Red Deer city Coun. Dianne Wyntjes is in self-isolation in Calgary at the home of the niece who had accompanied her to Florida. (Contributed photo).

Red Deer city Coun. Dianne Wyntjes is in self-isolation in Calgary at the home of the niece who had accompanied her to Florida. (Contributed photo).

Two Red Deer city councillors are hunkering down away from home

Councillors Dianne Wyntjes and Buck Buchanan are weathering the pandemic differently

In the early days of the pandemic, two Red Deer city councillors are hunkering down away from home.

Coun. Dianne Wyntjes is self-isolating in Calgary at her niece’s house after the two women got back from a Florida vacation last weekend.

“It’s a relief to return to Canada,” said Wyntjes, who described a chaotic scene at the Florida airport on Saturday as hundreds of passengers dealing with cancelled cruises were scrambling to try and book return flights home.

Rather than coming directly back to Red Deer to potentially expose her husband to the virus (although Wyntjes is showing no COVID-19 symptoms, so far), she’s decided to stay in Calgary until March 29 to keep her niece company while the two self-isolate.

But Coun. Buck Buchanan, who’s in Arizona for a family wedding, said he’s content to remain in the United States for now.

He figures dealing with virus prevention measures in Arizona, rather than in Red Deer, is a no-brainer at this time of year.

“When I look out my window here, I see a swimming pool. When I look out my window back home, I see a snowbank,” said Buchanan, who’s not anxious to rush back from Phoenix.

If flights to Canada dry up before Buchanan is set to return on April 4 because of the border closure, he plans to extend his stay and visit other places he’s always wanted to see.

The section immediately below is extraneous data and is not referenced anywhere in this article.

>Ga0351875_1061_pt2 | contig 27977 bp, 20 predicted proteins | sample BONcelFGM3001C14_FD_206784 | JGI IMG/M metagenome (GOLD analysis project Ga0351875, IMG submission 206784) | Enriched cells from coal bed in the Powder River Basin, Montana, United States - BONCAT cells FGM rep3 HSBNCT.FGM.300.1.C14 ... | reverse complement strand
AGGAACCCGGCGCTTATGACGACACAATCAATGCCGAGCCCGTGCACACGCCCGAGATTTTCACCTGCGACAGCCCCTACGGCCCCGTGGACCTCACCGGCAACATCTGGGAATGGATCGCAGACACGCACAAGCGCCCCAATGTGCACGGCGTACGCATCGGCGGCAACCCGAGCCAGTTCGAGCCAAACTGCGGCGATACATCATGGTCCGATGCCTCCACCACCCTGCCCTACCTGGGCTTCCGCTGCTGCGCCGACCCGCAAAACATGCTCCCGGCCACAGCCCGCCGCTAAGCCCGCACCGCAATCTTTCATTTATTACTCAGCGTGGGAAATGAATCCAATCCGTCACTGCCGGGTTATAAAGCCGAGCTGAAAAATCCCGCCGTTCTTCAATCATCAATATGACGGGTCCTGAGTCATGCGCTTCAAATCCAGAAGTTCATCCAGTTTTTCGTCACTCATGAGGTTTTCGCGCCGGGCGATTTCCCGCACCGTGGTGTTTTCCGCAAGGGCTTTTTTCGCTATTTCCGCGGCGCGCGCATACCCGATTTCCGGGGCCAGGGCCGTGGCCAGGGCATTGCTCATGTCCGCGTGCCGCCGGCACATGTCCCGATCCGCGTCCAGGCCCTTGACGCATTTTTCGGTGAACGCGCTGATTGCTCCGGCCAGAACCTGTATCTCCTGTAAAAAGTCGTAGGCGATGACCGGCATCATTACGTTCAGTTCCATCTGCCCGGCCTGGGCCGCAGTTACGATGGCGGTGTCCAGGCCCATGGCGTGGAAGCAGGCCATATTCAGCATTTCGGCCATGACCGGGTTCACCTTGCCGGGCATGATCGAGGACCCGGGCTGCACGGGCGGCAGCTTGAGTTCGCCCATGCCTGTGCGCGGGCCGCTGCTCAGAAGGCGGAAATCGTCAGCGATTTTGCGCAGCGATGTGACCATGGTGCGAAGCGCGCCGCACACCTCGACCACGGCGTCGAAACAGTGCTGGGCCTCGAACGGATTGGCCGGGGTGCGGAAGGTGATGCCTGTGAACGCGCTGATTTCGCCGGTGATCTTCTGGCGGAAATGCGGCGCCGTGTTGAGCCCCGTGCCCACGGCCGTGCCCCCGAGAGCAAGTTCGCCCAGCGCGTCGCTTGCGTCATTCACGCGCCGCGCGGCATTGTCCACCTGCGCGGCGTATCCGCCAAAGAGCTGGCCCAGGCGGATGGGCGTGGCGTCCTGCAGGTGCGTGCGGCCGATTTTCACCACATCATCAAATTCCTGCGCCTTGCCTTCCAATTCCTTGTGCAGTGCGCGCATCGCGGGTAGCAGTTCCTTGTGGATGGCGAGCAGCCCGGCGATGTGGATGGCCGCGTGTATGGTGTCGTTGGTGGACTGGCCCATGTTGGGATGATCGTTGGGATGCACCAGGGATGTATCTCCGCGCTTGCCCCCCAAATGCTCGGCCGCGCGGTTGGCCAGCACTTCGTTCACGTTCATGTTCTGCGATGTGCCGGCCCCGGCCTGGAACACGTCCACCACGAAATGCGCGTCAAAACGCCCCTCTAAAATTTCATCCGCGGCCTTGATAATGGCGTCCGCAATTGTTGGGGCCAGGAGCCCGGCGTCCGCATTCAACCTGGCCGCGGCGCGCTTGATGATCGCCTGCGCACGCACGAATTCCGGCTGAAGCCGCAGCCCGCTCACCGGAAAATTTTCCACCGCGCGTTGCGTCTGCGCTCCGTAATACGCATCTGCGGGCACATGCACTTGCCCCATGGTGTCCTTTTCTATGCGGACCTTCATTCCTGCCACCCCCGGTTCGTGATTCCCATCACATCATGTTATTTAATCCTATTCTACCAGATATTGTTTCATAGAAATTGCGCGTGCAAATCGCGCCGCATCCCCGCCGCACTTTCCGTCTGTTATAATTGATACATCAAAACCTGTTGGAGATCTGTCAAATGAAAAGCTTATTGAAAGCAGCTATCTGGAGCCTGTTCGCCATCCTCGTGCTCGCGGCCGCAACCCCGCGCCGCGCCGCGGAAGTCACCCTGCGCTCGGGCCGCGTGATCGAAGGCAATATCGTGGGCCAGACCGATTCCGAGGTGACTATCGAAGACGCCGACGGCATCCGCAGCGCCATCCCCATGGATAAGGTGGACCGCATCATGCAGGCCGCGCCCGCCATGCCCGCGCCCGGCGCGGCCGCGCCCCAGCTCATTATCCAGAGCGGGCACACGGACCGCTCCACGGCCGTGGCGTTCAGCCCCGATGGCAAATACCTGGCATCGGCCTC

Buchanan knows he faces two weeks of self-isolation once he returns to Canada, so he figures why not make the best of a bad situation?

The former police officer is noticing shortages of staples such as bread and milk in grocery stores in Arizona.

In Red Deer, many local stores and restaurants have temporarily shut down to slow the spread of COVID-19, as citizens are practising social distancing and staying home, except for necessary outings.

Buchanan doesn’t doubt the practicality of this for COVID-19 prevention. But he worries about the mental health affects of isolation.

From his time spent policing in Northern Canada, Buchanan knows that many suicides happen in early spring, when longer daylight hours are counteracted by repeat bouts of cold and snow, increasing rates of depression.

He hopes people are still reaching out to each other: “We’ve got to stop telling people what they can’t do, and start telling them what they can do.”

Wyntjes is filling her time by doing a lot of reading. She’s also getting some exercise by going for walks, while keeping a 100-metre distance from other people.

She said she’s maintaining social contacts by phone or through Facebook. And she’s teleconferencing to provide her input for municipal meetings.

“It’s important to have a routine, to sleep, to listen to music… I’m keeping occupied with crossword puzzle books to keep my mind occupied and I’m calling my mother, who is 95 years old…”

Both councillors praise Red Deerians for their collective efforts at trying to stem the spread of the virus.

“This is the biggest challenge our generation is facing,” said Wyntjes, who feels heartened that everybody is pulling together.

Buchanan plans to take his regularly scheduled flight back to Canada on April 4.

Coronavirus